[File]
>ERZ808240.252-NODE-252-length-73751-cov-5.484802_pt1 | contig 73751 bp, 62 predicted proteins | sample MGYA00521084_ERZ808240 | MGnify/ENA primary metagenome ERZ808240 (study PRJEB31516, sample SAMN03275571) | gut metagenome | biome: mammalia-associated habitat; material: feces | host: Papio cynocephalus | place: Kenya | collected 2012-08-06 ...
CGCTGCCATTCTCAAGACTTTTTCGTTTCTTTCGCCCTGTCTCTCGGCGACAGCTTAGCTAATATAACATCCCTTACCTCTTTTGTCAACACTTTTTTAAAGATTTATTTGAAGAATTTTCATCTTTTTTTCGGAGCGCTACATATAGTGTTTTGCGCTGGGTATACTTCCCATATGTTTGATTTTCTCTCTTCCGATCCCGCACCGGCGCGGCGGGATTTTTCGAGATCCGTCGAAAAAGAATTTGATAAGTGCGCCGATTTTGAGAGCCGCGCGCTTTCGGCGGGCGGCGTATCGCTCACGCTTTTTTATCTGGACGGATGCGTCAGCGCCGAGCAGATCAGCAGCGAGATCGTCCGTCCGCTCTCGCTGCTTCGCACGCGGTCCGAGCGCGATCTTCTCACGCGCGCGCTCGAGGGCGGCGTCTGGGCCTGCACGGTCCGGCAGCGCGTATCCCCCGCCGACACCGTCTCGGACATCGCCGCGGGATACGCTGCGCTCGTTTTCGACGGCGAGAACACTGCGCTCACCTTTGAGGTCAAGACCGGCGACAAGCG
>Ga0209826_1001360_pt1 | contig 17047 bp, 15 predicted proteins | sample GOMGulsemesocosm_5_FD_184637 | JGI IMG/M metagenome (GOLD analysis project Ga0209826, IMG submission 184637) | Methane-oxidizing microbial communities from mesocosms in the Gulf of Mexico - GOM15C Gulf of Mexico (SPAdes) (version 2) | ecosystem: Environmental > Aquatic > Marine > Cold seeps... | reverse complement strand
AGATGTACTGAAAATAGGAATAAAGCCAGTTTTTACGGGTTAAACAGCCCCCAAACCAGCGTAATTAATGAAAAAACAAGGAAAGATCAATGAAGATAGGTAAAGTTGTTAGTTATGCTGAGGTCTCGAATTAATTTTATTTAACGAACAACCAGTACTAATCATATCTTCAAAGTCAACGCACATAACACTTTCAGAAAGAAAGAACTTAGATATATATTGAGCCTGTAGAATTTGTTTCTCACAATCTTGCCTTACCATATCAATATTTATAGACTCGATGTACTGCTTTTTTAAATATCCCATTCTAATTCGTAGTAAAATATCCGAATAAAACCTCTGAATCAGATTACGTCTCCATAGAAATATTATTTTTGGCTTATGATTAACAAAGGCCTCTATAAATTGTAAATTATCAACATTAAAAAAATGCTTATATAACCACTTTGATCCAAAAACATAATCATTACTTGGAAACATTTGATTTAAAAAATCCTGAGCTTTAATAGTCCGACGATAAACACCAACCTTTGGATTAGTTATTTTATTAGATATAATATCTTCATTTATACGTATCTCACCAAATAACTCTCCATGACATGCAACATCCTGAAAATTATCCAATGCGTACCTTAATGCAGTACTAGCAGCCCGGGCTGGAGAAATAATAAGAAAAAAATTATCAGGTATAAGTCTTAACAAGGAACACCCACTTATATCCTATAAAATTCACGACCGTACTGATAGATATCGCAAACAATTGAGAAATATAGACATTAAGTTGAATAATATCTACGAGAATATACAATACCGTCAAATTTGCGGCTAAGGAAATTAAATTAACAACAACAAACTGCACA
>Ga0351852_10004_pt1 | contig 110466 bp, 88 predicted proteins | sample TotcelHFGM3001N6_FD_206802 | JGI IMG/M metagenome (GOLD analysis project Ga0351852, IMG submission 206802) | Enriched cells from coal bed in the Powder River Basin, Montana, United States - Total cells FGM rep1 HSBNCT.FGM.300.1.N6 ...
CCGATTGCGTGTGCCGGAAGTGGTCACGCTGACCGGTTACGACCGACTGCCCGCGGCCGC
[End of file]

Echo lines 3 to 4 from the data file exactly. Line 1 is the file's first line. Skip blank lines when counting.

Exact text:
>Ga0209826_1001360_pt1 | contig 17047 bp, 15 predicted proteins | sample GOMGulsemesocosm_5_FD_184637 | JGI IMG/M metagenome (GOLD analysis project Ga0209826, IMG submission 184637) | Methane-oxidizing microbial communities from mesocosms in the Gulf of Mexico - GOM15C Gulf of Mexico (SPAdes) (version 2) | ecosystem: Environmental > Aquatic > Marine > Cold seeps... | reverse complement strand
AGATGTACTGAAAATAGGAATAAAGCCAGTTTTTACGGGTTAAACAGCCCCCAAACCAGCGTAATTAATGAAAAAACAAGGAAAGATCAATGAAGATAGGTAAAGTTGTTAGTTATGCTGAGGTCTCGAATTAATTTTATTTAACGAACAACCAGTACTAATCATATCTTCAAAGTCAACGCACATAACACTTTCAGAAAGAAAGAACTTAGATATATATTGAGCCTGTAGAATTTGTTTCTCACAATCTTGCCTTACCATATCAATATTTATAGACTCGATGTACTGCTTTTTTAAATATCCCATTCTAATTCGTAGTAAAATATCCGAATAAAACCTCTGAATCAGATTACGTCTCCATAGAAATATTATTTTTGGCTTATGATTAACAAAGGCCTCTATAAATTGTAAATTATCAACATTAAAAAAATGCTTATATAACCACTTTGATCCAAAAACATAATCATTACTTGGAAACATTTGATTTAAAAAATCCTGAGCTTTAATAGTCCGACGATAAACACCAACCTTTGGATTAGTTATTTTATTAGATATAATATCTTCATTTATACGTATCTCACCAAATAACTCTCCATGACATGCAACATCCTGAAAATTATCCAATGCGTACCTTAATGCAGTACTAGCAGCCCGGGCTGGAGAAATAATAAGAAAAAAATTATCAGGTATAAGTCTTAACAAGGAACACCCACTTATATCCTATAAAATTCACGACCGTACTGATAGATATCGCAAACAATTGAGAAATATAGACATTAAGTTGAATAATATCTACGAGAATATACAATACCGTCAAATTTGCGGCTAAGGAAATTAAATTAACAACAACAAACTGCACA